It seems clear from the reporting we have seen so far that this version of the virus is (like Delta) very infectious. But infectious does not mean it’s as dangerous. It also doesn’t mean it’s not. We just do not know yet. As Susan Weiss, a virologist from University of Pennsylvania told the Washington Post: “(It’s) too soon to know if this will become a dominant strain and if it does, will it be more problematic in terms of vaccine protection. (There is) NO evidence that it will cause worse disease.”
What Does This Mean for the Market?
If you go all the way back to February 2020 – when the world was first starting to understand COVID-19 – the virus has never impacted the market. It has been the policy actions taken by governments and central banks that have had negative – and positive – impacts on the markets.
So, Friday’s reaction was less about how bad Omicron is, but instead about how bad the government reaction would be. Will we be shutting down the economy again (worst case scenario) or will we see a slowdown of reopening akin to what we saw with the Delta variant?
At this moment we just don’t know. The only substantive action taken so far was the shutdown of travel to the United States from eight African countries. That’s not a big issue – unless you had plans to head that direction in the next few months.
Ironically, this may solidify some of the big policy questions people had. A rise in COVID rates akin to the Delta variant would mean the Fed will not rush to raise rates. And, if people are being more cautious about the virus it may dampen some of the issues driving inflation.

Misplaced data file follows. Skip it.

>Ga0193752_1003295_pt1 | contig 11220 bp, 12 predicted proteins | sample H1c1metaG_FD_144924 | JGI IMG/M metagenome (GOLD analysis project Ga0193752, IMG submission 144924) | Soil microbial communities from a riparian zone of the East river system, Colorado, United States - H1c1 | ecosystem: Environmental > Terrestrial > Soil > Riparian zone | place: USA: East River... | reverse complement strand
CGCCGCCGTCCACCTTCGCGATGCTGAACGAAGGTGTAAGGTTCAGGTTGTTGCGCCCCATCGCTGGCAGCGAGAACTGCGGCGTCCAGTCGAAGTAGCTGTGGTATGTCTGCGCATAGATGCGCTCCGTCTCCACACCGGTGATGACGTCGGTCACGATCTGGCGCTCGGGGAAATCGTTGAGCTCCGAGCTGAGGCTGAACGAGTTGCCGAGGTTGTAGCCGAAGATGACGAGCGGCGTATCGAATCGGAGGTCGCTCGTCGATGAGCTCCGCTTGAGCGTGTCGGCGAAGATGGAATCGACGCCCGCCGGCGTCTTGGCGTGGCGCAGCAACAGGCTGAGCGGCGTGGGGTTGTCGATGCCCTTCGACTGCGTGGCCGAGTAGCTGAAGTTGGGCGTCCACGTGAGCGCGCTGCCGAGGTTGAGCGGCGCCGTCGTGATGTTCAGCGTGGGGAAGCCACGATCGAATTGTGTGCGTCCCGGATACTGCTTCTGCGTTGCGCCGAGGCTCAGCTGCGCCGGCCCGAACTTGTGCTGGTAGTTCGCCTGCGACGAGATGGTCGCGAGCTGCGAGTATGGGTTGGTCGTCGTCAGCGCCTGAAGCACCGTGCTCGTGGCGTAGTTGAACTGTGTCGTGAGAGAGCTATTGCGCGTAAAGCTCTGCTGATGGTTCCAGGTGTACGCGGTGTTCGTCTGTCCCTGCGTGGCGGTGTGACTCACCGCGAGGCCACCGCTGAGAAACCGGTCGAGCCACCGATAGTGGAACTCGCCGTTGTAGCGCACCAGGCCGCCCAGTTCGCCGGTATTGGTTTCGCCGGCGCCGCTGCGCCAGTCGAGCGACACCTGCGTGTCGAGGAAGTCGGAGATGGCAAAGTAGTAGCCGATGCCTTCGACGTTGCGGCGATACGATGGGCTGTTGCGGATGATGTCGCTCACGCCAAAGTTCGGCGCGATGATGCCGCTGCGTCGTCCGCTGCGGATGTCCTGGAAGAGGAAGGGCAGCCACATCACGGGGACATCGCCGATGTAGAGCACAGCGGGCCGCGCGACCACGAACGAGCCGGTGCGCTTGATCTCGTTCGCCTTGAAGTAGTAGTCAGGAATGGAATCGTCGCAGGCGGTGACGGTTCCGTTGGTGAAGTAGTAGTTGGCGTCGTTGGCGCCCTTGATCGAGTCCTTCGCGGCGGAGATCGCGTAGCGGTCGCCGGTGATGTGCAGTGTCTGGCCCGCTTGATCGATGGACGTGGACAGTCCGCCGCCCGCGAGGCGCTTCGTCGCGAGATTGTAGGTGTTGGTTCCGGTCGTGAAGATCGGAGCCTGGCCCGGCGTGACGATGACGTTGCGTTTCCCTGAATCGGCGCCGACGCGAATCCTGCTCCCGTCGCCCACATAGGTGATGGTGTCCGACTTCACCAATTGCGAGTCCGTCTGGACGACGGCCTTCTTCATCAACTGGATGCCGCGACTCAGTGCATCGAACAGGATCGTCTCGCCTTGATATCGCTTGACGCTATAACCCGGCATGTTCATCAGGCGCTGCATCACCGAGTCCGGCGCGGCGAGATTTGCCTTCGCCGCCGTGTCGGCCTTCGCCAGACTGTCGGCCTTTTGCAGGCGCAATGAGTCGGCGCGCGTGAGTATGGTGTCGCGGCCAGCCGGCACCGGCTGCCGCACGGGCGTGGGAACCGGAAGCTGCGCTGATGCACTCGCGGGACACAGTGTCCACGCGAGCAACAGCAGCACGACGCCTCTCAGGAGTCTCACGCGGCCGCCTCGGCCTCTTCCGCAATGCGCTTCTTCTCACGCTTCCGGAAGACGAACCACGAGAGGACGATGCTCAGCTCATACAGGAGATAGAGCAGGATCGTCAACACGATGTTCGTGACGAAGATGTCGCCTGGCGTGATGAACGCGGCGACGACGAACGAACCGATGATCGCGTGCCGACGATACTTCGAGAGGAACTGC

The main message here is this: we must watch this closely and carefully. There is still a chance this ends up being the next “Mu” variant (much ado about nothing) or the next “Delta” variant (scary but not worth shutting down the economy). Or it could be back to the days of “14 Days to Flatten the Curve”.
Some European countries are already reimposing restrictions. Austria has shut down and Germany is looking at it. But last Monday the White House COVID-10 Response Team gave a press briefing (you can read the transcript here). There was one particularly important statement by Jeffrey Zients, the White House COVID-19 Response Coordinator and Counselor to the President. He was asked about the recent shutdowns in Europe and whether we are “headed in that direction whatsoever.” His response was telling:
“Yeah, so, no, we – we are not headed in that direction. We have the tools to accelerate the path out of this pandemic: widely available vaccinations; booster shots; kids’ shots; therapeutics, including monoclonal antibodies to help those who contract the virus.
We can curb the spread of the virus without having to in any way shut down our economy (emphasis added).”
Admittedly that quote was from before the news of Omicron broke. But we would like to think the head of virus response at the White House might have been up to speed before the rest of us. His answer is a clear indication of current White House thinking.
And so we watch, and wait, and watch some more. The economy is – as we have stated repeatedly in the last several weeks – in a positive position given the battering it has taken. The re-nomination of Powell has settled nerves on the monetary policy front. If the White House is not forced to take any drastic measures, we should be able to weather the Omicron storm as well.